Boeing 777: Metal Fatigue Hints Mid-Air Engine Failure; Investigation in Pratt & Whitney Laboratory
- Grounding of 128 jets until further notice issues to resume flying
- Similar PW4000 engine tragedy was reported on Japan Airlines in December 2020
- Half of the global aircraft fleets are equipped with PW4000 engines on Boeing 777
World: NTSB late Monday disclosed that two fan blades on Flight 328’s Pratt& Whitney engine had broken. One of them hinted metal fatigue and it broke off and chipped the second blade.
NTSB Chairman, Robert Sumwalt reported that the Pratt & Whitney PW 400 engine failed on Saturday with a “loud band” four minutes after the aircraft took off from Denver and the plane began shaking violently losing altitude.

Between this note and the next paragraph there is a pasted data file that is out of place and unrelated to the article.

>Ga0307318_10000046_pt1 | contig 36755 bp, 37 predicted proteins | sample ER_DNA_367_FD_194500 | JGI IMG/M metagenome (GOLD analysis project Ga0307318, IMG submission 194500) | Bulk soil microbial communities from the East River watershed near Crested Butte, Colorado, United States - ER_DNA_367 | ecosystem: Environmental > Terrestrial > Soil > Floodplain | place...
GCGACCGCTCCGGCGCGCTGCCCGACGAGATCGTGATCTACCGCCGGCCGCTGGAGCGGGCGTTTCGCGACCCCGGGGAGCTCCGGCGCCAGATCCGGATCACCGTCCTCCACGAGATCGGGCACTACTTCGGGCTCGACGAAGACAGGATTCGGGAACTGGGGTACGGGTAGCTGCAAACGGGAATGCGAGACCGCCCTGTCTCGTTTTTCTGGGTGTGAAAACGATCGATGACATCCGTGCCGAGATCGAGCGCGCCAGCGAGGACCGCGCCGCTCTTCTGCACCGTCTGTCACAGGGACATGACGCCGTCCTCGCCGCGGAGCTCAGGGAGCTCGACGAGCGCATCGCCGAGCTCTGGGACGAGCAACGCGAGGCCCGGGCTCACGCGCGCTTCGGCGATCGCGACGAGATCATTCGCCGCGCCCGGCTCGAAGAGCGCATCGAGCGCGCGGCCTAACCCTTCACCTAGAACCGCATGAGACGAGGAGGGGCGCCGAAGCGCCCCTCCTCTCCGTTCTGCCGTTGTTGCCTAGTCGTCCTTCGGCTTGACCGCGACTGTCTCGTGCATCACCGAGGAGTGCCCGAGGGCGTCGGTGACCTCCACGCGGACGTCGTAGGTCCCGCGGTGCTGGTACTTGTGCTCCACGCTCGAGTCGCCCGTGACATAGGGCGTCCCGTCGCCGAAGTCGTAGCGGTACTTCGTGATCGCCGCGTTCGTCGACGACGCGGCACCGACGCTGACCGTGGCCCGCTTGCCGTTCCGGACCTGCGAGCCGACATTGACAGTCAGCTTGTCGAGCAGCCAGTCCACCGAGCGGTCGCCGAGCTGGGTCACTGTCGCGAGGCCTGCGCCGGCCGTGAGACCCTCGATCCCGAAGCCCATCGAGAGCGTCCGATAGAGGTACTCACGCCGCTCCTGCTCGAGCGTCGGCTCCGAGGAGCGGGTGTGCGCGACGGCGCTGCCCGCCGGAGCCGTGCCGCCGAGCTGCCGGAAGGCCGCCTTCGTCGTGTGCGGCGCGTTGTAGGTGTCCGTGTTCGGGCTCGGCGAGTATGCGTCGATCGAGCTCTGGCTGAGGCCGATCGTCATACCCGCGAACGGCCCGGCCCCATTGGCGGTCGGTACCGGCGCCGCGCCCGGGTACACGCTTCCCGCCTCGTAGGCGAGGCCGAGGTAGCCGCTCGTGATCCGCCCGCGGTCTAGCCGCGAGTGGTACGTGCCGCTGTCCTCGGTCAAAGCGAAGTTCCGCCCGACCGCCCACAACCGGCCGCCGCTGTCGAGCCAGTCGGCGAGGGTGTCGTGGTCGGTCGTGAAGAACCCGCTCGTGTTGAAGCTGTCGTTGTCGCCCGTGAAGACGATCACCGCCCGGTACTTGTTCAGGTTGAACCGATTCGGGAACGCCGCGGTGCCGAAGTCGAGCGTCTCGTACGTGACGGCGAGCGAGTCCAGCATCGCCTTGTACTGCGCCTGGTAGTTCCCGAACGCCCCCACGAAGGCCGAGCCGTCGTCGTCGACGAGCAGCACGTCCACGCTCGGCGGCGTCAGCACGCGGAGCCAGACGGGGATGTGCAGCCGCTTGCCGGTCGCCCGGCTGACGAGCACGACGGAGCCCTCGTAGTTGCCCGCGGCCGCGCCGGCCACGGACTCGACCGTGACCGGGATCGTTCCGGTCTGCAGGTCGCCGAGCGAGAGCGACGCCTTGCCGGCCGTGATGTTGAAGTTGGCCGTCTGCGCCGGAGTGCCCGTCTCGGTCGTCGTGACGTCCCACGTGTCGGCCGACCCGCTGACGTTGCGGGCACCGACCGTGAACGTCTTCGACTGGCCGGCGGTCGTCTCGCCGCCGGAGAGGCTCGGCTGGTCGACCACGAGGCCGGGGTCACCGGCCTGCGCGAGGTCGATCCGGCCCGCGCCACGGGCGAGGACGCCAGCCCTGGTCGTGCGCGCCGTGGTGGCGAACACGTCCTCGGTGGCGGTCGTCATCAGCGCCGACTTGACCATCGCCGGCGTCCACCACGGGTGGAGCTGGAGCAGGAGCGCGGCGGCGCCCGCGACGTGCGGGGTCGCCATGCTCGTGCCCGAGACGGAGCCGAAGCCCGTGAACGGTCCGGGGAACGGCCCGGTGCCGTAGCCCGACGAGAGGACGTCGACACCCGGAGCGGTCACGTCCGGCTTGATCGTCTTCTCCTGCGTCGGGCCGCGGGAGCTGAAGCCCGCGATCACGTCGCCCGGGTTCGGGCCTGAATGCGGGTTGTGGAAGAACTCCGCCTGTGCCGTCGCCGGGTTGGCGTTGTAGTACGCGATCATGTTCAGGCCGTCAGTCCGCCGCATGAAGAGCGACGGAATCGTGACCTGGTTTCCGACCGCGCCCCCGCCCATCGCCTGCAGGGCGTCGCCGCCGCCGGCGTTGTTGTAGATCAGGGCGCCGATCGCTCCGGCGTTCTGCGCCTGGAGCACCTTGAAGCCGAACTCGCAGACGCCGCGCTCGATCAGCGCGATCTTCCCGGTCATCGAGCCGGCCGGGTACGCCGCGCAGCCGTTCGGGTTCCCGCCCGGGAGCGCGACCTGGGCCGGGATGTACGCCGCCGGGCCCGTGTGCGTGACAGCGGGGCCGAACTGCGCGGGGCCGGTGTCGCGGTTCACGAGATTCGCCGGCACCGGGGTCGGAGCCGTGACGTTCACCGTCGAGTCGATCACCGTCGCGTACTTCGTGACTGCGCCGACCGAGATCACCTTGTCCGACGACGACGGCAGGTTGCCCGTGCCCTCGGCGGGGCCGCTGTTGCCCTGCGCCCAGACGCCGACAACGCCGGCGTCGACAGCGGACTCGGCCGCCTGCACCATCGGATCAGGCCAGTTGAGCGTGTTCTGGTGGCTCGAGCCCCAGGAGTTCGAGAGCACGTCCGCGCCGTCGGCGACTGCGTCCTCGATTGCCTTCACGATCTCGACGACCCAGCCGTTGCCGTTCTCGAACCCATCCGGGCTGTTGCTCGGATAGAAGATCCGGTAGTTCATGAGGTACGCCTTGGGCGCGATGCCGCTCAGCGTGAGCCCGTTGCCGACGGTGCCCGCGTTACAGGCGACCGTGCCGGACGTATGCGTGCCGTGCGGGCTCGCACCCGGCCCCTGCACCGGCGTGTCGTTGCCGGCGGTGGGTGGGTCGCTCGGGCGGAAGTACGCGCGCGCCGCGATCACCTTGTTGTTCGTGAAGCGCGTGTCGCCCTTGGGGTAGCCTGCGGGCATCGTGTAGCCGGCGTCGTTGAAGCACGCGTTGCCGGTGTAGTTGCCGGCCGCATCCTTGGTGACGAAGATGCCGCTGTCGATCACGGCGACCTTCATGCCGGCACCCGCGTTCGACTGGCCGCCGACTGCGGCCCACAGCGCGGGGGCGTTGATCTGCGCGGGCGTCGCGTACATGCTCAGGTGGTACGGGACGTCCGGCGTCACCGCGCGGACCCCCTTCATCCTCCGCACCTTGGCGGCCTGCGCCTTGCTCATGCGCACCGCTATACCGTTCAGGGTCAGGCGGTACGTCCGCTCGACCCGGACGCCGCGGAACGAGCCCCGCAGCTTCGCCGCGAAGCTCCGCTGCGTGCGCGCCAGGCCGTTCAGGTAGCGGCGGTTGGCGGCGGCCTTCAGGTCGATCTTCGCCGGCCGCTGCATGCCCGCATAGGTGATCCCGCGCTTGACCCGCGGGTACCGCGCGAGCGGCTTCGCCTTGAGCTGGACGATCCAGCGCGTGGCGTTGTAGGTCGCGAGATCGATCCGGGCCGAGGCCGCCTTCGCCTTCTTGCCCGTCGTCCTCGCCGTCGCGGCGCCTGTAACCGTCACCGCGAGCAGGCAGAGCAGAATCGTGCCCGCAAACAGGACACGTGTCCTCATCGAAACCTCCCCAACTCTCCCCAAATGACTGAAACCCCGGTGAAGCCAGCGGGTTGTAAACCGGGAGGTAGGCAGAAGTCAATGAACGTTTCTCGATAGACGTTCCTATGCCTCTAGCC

The United Flight 328 carried 231passengers bound for Honolulu when it suffered the failure. He said,” Our mission is to understand what happened and why it happened so that we can keep this from happening again.” The blades will be flown to the Pratt & Whitney laboratory for further scrutinization by the NTSB safety inspectors.
Boeing has recommended grounding all its 777 aircrafts with the same engines until further investigations. On the same day as the Denver incident, an engine failure of a 30-year-old Boeing 747 freighter was reported after the debris shower in the Netherlands.
Parts of what appeared to be turbine blades landed on the town of Meerssen, with one blade found immersed in a car roof. Sources reveal, two injured on ground while the aircraft landed safely in Liege neighbouring Belgium.